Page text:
Are mA proportional to Volts?

So here’s the deal. I’m just starting out with electronics and Arduino. I bought a 12VDC Siren at RadioShack. It says the Voltage rating is 6-14VDC and the current consumption is 150mA max at 12VDC. I know the Arduino has a max output of 40mA on a pin. I hooked the siren up and it worked on 5V. (Hopefully I didn’t damage something). But when I try with any resistors it doesn’t seem to work. I tried 100, 150, and 10 ohms. So is mA proportional to Volts and when I drive it through 5V the mA are low enough to work? Or is it working anyways even though its drawing more than 40mA and I hopefully didn’t break it? Any way to make it work or do I need a different siren to be safe?

Thank you all in advance.

Try here:

Look up ohms law... I = E/R -- just to start you off -- make sure the units are consistent.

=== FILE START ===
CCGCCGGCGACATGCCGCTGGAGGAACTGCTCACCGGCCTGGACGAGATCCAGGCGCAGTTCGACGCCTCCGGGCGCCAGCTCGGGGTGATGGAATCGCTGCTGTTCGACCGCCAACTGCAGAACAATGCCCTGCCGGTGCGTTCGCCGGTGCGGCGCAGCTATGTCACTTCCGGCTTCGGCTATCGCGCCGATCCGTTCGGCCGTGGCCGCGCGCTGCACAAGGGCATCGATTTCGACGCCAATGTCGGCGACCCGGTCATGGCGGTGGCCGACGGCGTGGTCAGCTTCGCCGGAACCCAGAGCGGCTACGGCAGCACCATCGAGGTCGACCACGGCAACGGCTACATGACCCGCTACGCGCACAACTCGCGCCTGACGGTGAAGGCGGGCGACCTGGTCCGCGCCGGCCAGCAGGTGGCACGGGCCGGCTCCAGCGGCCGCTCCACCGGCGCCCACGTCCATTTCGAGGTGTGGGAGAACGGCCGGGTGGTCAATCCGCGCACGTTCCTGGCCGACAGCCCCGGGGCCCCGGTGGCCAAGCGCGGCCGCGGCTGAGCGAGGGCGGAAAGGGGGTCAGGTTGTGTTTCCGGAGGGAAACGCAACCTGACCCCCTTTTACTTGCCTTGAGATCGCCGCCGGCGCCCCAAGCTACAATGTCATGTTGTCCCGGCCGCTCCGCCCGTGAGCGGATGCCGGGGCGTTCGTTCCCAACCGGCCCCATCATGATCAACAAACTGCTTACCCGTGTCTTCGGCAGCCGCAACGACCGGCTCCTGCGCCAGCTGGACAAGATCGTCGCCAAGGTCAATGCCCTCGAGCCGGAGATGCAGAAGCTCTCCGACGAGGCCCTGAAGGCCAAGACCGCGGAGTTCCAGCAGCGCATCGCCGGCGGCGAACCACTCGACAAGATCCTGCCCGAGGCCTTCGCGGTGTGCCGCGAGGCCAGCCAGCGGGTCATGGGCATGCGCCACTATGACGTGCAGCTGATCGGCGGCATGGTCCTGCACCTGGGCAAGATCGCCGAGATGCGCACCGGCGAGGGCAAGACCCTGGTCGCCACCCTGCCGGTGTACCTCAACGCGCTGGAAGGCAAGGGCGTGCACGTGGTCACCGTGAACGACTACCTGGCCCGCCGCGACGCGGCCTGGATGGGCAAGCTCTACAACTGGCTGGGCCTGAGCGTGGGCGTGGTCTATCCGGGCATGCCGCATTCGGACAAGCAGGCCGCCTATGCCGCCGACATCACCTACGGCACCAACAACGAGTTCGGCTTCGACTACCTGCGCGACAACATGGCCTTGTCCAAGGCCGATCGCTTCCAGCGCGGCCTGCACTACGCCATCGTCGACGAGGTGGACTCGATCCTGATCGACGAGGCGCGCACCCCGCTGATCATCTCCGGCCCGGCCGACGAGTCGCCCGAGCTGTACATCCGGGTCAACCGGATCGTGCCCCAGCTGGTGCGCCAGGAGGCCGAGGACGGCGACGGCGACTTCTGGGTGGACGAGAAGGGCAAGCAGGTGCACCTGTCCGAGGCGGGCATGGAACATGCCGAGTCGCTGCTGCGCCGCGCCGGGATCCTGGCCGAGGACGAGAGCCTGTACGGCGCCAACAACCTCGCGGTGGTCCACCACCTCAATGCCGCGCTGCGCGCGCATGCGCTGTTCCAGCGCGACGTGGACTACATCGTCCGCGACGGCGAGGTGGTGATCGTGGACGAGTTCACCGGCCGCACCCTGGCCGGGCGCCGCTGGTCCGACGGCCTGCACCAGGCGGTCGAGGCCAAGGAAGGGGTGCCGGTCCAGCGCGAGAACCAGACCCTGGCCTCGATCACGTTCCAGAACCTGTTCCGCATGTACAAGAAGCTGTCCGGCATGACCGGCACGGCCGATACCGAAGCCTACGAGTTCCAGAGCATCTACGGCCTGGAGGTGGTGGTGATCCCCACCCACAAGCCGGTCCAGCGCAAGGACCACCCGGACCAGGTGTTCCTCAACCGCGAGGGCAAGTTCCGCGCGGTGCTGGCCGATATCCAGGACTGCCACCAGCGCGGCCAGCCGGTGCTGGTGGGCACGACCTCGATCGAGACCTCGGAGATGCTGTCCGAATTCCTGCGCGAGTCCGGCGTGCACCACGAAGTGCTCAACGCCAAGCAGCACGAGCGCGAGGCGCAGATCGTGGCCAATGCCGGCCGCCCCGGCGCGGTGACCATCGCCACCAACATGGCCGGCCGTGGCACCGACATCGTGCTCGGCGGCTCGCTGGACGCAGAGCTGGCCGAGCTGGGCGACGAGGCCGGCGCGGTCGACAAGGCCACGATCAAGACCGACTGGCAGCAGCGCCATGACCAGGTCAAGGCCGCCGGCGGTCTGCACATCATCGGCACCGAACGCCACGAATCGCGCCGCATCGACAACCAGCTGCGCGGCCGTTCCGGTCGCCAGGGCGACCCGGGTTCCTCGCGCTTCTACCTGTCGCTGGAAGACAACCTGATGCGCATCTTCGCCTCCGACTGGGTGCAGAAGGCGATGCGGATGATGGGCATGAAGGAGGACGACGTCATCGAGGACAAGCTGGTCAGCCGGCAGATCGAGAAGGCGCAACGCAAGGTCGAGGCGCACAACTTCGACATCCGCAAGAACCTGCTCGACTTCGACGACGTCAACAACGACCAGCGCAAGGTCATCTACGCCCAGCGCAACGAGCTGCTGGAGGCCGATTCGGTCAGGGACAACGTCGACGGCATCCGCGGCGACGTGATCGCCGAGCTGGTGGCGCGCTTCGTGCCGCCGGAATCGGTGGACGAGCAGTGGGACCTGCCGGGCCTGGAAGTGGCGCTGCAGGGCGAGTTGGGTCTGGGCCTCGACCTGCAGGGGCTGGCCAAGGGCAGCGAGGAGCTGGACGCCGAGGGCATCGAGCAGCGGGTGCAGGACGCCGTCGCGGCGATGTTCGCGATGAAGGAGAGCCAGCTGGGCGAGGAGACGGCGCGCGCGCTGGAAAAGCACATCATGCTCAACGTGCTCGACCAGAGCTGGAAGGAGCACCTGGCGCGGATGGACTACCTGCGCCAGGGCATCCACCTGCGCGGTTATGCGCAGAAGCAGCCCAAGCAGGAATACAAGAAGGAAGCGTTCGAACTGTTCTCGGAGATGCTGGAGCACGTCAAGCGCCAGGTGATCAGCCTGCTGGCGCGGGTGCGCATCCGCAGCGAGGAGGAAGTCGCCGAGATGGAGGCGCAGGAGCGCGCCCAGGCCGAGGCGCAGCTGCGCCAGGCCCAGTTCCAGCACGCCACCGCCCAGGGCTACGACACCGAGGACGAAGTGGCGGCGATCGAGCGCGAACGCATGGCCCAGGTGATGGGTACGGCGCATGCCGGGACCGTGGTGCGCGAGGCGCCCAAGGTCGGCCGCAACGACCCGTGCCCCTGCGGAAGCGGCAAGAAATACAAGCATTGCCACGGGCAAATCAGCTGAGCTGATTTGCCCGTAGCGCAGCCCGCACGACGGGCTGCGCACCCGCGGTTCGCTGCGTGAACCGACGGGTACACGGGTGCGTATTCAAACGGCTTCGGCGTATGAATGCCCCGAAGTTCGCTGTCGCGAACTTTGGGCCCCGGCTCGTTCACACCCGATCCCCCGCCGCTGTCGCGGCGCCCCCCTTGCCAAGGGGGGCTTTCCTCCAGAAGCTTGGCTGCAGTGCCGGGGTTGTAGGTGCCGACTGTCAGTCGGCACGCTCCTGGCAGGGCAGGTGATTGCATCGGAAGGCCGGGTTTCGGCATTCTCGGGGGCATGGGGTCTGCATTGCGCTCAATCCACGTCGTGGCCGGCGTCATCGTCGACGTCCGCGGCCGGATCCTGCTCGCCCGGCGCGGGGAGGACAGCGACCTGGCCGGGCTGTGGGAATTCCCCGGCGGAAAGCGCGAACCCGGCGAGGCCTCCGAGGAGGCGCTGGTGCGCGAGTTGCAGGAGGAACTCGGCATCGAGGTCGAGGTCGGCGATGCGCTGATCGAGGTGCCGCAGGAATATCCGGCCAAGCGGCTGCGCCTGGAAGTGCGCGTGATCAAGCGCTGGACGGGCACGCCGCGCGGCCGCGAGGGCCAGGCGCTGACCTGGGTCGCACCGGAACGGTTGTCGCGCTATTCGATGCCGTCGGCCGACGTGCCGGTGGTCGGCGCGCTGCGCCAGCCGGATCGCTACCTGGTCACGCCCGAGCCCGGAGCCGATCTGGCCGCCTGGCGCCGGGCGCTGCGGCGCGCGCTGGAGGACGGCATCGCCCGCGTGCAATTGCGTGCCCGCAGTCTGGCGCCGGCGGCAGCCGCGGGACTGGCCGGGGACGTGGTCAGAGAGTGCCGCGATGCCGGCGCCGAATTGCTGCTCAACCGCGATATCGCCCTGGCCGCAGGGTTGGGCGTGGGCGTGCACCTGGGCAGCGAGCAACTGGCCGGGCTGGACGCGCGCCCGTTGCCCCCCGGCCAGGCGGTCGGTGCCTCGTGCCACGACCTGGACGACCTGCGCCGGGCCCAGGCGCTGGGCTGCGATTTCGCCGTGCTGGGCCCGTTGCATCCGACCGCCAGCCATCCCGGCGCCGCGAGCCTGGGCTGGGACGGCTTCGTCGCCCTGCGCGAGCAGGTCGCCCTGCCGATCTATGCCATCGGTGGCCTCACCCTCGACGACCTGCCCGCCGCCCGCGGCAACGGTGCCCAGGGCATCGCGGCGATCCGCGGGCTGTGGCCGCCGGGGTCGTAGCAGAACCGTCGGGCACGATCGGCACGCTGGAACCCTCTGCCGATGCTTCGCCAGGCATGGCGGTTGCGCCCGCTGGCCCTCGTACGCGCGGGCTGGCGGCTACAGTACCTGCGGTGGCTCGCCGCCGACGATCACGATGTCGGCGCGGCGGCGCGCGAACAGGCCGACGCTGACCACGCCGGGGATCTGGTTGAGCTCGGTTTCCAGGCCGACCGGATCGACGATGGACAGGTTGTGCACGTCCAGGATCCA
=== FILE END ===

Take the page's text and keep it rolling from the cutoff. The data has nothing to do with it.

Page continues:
You're getting some kind of marginal operation. I'm sure there's some active circuitry in the siren module. What the current draw is cannot be deduced simply by 12/5 = 150/x You should connect the siren to a transistor and turn the transistor on/off with an i/o pin. I'm sure that it'll be a lot louder that way, too.

Thanks both of you! That helps

Ohm's law doesn't apply to active circuitry, only to conductors. If it works at 5V OK then you'll need a switch (MOSFET or relay) to control it from the Arduino (as its an active device the current at switch-on could be a lot higher than the steady-state current anyway). However its rated as 6V..14V so 5V may be borderline. If you power the Arduino from Vin then that supply is the one to use.